Middle East operators 'unprepared' for emergencies

The Algerian earthquake of last month caught many telecoms operators in the Middle East unprepared in terms of alternative routing, according to analyst group IDC.

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By  Richard Agnew Published  June 3, 2003

The Algerian earthquake of last month caught many telecoms operators in the Middle East unprepared, according to analyst group IDC.

The disaster, which severely damaged the high-capacity submarine networks of Flag Telecom and Sea-We-Me 3, the two key providers of internet connectivity to the Middle East, showed that operators failed to diversify their international capacity routes to prepare for such an event, said Mohsen Malaki, senior analyst in IDC CEMA’s telecommunications group.

"Telecommunications operators across the region suffered anywhere from 20% to 95% reduction in their international Internet capacity as a result of the incident," added Malaki.

While most operators in the region rely heavily on the Flag and Sea-We-Me 3 networks for IP-peering with internet backbones in Europe and North America, many are now looking for back-up through satellite connections or submarine cables linking the Middle East to the US through Asia-Pacific.

The UAE and Saudi Arabia currently have submarine capacity through Asia-Pacific, while internet service providers (ISPs) in Kuwait and Omantel, the incumbent operator in Oman have increased their satellite bandwidth.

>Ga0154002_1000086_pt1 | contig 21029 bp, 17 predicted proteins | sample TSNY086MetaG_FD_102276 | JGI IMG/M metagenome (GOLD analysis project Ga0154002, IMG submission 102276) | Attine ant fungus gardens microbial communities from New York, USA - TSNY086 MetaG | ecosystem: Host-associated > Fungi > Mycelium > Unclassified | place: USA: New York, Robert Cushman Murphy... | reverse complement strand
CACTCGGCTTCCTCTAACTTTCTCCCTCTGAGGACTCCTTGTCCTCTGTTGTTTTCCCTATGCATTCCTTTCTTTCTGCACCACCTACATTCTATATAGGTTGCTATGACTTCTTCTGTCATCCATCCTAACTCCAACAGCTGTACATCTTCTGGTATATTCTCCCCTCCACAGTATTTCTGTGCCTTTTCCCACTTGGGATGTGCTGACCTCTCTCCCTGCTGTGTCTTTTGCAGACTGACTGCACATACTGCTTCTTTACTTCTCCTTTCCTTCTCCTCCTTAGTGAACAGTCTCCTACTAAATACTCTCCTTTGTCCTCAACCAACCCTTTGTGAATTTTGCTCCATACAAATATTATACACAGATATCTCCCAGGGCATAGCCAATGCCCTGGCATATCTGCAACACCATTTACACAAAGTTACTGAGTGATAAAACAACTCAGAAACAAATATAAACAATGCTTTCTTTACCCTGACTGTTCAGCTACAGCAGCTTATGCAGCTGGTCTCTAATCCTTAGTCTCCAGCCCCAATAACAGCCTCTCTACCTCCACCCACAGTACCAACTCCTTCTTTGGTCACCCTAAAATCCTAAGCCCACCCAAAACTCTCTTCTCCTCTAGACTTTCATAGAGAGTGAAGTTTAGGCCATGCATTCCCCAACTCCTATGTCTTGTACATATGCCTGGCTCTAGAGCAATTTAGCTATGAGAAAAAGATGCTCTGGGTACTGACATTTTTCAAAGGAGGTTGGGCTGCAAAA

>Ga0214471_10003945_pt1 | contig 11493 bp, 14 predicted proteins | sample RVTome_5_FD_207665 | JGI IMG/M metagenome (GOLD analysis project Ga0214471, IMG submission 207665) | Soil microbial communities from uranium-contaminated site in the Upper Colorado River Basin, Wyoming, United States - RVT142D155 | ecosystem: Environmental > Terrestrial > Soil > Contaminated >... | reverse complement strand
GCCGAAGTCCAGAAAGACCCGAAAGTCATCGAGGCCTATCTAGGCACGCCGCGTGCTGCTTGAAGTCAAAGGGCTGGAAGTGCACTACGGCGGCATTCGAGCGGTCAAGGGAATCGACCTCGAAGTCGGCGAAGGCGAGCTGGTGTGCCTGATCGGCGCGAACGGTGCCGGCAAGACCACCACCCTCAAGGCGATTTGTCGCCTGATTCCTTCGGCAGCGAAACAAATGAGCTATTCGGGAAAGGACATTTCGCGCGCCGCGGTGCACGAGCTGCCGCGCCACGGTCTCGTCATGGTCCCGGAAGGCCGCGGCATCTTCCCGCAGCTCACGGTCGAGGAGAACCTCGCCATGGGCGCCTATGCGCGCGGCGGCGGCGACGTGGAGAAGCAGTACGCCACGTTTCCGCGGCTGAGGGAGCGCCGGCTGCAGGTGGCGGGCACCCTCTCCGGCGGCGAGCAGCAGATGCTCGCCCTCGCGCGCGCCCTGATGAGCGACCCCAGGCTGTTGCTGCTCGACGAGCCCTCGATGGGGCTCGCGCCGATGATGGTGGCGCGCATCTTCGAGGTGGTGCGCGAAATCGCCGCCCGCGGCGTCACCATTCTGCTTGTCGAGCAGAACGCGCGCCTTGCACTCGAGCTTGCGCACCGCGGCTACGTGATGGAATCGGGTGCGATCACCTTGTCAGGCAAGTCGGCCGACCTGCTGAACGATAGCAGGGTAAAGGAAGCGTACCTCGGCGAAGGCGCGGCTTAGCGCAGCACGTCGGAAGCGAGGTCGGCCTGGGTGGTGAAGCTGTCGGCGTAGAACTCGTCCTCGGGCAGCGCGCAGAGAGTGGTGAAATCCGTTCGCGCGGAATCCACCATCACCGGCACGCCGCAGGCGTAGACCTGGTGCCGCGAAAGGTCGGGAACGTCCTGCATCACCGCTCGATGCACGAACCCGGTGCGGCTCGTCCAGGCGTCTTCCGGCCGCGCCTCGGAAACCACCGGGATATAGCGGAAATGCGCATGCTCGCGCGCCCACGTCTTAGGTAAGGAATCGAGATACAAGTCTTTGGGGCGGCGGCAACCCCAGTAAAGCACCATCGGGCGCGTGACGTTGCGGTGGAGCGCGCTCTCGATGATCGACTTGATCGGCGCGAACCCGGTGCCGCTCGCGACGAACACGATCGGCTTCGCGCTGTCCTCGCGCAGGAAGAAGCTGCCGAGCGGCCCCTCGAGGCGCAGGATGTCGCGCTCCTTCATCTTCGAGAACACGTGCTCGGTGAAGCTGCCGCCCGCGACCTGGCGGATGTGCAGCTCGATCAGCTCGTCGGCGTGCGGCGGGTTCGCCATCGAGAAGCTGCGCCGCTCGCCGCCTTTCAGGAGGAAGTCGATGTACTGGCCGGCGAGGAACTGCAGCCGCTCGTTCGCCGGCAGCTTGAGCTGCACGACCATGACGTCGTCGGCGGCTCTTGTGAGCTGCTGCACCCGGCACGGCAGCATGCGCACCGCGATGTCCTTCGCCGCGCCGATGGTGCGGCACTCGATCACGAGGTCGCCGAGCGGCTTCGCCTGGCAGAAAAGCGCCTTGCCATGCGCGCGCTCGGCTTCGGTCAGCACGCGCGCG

Many operators are also looking to Emirates Internet Exchange (EMIX), Etisalat’s connectivity provider, for bandwidth, since the exchange maintains routes through submarine cables in both directions, through Europe and Asia-Pacific.

In the wake of the disaster, Malaki called for operators to maintain a more robust set of international Internet connections, through submarine and satellite links, along with a well-developed plan for a smooth transition to alternative routes in the case of an unexpected disruption.

This, he said, could be managed cost effectively through agreements for backup connectivity with regional Internet exchanges such as EMIX, which would, in turn, be able to maintain multiple international Internet bandwidth routes from international carriers at a more favorable price.

Obstacles such as the limited number of cable routes linking the region to Europe and North America and expensive satellite links, however, remain long-term problems for the region's operators, Malaki said.

"The abrupt, and prolonged, disruption in Internet services is a clear indication of the need for a more diversified route for international Internet traffic in the region," asserted Malaki.

"It is also clear that most operators have failed to develop reliable contingency plans to maintain their international capacity levels in the event of an emergency," he added.

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